I can't log in via SSH - it keeps saying 'restricted shell'!
Note that RubyForge doesn't allow shell access - we're trying to keep the server load down so that RubyForge is more responsive for everyone. Eventually maybe we'll come up with some sort of chroot'd shell access.... but that's down the road a bit.
I just released a file and I can't download it!
Files are sync'd out to the mirror servers. This syncing process runs every half an hour, so there's a window of time when the file may not be available for download.
I deleted a gem from my file releases page, but it still shows up when I do a
list --remote some_gem_name ! How do I remove it entirely?
This means your gem is stuck in the gemserver mirror rotation. If this happens and you're sure you want to get rid of it, you can file a support request. Just include something like 'please remove my_gem_name from the gem server' as your summary. Once I remove them from the gems directory it will take a day or two for them to go away completely since this depends on a full gem index rebuild happening.
Note that this tedious procedure will probably go away as we transition to gemcutter; no doubt there will be a user interface around this so's you can manage your own gems.
My mailing lists are getting lots of spam!
Here are some tips on keeping your mailing lists neat and tidy:
generic_nonmember_actionradiobuttons, and then select "discard". Right below that, select "no" beside the
forward_auto_discardssetting. Then click "Submit your changes". No more annoying emails!
max_days_to_holdsetting as you see fit.
I'm getting a SSH error
Disconnecting: Corrupted check bytes on input when I try to commit.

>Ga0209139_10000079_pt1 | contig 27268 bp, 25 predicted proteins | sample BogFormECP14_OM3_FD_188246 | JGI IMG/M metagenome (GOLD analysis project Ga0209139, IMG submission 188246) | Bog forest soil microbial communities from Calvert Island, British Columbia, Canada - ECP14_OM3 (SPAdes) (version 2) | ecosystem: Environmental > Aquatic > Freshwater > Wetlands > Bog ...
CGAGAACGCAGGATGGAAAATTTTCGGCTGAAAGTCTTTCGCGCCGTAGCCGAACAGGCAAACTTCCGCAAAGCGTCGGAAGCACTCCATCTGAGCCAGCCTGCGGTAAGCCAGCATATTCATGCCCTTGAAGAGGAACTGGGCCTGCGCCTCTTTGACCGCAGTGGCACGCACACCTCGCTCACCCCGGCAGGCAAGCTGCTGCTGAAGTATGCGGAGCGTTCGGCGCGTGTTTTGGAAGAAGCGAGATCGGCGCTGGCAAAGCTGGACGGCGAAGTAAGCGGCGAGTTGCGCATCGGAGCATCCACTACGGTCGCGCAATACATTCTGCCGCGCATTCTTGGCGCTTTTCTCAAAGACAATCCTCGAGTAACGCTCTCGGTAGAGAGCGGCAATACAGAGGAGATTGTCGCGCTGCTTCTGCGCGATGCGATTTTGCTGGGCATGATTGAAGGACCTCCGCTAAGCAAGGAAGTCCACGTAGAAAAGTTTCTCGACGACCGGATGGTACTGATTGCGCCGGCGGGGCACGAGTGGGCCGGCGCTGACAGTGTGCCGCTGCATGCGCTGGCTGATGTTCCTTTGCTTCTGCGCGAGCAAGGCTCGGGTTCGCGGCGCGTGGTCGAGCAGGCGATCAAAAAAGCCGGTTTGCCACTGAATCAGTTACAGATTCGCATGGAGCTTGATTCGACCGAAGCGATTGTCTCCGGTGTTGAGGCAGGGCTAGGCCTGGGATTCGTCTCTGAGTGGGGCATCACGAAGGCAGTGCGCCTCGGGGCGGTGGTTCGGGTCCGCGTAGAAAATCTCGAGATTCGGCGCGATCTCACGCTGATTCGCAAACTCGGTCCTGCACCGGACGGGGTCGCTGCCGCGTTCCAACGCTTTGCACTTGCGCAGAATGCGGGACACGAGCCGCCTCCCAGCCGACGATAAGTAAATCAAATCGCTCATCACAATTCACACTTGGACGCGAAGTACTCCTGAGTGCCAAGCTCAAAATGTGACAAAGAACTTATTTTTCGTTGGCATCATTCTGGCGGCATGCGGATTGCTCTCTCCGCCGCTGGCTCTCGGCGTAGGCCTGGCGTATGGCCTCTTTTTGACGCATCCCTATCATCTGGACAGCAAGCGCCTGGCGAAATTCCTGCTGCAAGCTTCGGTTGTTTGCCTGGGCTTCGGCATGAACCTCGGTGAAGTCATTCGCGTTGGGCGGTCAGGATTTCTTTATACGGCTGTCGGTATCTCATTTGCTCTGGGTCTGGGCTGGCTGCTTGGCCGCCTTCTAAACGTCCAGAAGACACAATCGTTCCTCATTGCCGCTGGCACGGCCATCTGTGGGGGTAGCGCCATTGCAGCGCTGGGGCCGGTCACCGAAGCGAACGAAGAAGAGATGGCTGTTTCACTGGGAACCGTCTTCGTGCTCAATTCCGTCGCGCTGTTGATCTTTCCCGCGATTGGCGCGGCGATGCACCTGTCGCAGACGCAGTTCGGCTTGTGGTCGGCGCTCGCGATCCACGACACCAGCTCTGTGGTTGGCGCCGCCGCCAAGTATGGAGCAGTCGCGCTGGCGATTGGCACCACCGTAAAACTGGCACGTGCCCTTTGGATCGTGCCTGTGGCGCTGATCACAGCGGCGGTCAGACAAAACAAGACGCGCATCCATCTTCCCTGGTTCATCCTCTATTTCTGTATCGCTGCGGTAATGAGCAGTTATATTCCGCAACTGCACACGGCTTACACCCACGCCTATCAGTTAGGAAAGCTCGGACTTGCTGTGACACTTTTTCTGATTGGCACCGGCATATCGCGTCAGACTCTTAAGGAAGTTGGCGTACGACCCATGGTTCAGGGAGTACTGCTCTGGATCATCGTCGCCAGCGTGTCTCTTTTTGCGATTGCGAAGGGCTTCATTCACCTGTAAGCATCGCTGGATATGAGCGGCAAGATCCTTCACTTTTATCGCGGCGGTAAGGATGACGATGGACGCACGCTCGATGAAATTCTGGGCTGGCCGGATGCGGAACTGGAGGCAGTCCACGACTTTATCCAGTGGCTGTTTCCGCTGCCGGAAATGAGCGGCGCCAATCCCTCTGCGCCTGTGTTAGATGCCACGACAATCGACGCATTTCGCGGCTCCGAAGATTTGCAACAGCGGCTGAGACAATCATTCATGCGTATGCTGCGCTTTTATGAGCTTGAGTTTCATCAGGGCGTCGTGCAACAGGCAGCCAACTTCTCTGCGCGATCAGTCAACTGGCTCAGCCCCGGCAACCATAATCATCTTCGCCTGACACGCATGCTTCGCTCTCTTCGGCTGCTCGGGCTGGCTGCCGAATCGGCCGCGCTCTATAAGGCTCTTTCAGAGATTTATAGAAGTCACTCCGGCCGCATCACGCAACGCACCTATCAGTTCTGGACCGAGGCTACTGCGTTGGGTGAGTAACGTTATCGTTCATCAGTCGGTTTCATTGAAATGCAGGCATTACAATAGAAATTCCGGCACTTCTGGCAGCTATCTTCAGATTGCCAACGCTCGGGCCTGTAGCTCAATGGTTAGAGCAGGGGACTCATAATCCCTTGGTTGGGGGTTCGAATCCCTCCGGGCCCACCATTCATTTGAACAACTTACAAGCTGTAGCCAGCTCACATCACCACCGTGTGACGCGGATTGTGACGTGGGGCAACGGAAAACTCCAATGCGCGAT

Try adding the line
Cipher blowfish to your ~/.ssh/config file.
Can I host a Rails plugin on RubyForge?
Thanks to Zak Mandhro for writing up these instructions!
If you are using Subversion as your SCM, all you need to do is create a folder structure for the plugin within your SVN tree and provide your users with a link to web-svn. If you are using CVS, you'd want to keep reading.
Simply putting your plugin source files in your project web folder will not work because RubyForge web server's auto-generated index page is not compatible with Rails plugin HTTP fetcher. I've created a Rake extension that will generate the index files and structure for publishing your plugin. You can get it from here.
RubyGems released on RubyForge are built into one gem index which is keyed by the gem name. So, for example, "rails-2.3.4.gem" is in the gem index and maps to the Rails gem. Some salient points:
full_namediffers notably from the gem file name, it won't be deployed to the gem index. This is to prevent someone from deploying a gem with a file name of
rails-4.2.gemand hijacking the Rails gem's spot in the index. You may well experience this if you give a gem a platform-specific name that differs greatly from the filename; I'm still not sure of the best way of making this work.
Some projects want to have only one 'main directory' in their repository, so that it would look like
svn://rubyforge.org/var/svn/some_project/trunk svn://rubyforge.org/var/svn/some_project/branches svn://rubyforge.org/var/svn/some_project/tags
You can create this structure as a project admin by running these commands:
svn mkdir svn+ssh://firstname.lastname@example.org/var/svn/project/trunk svn mkdir svn+ssh://email@example.com/var/svn/project/tags svn mkdir svn+ssh://firstname.lastname@example.org/var/svn/project/branches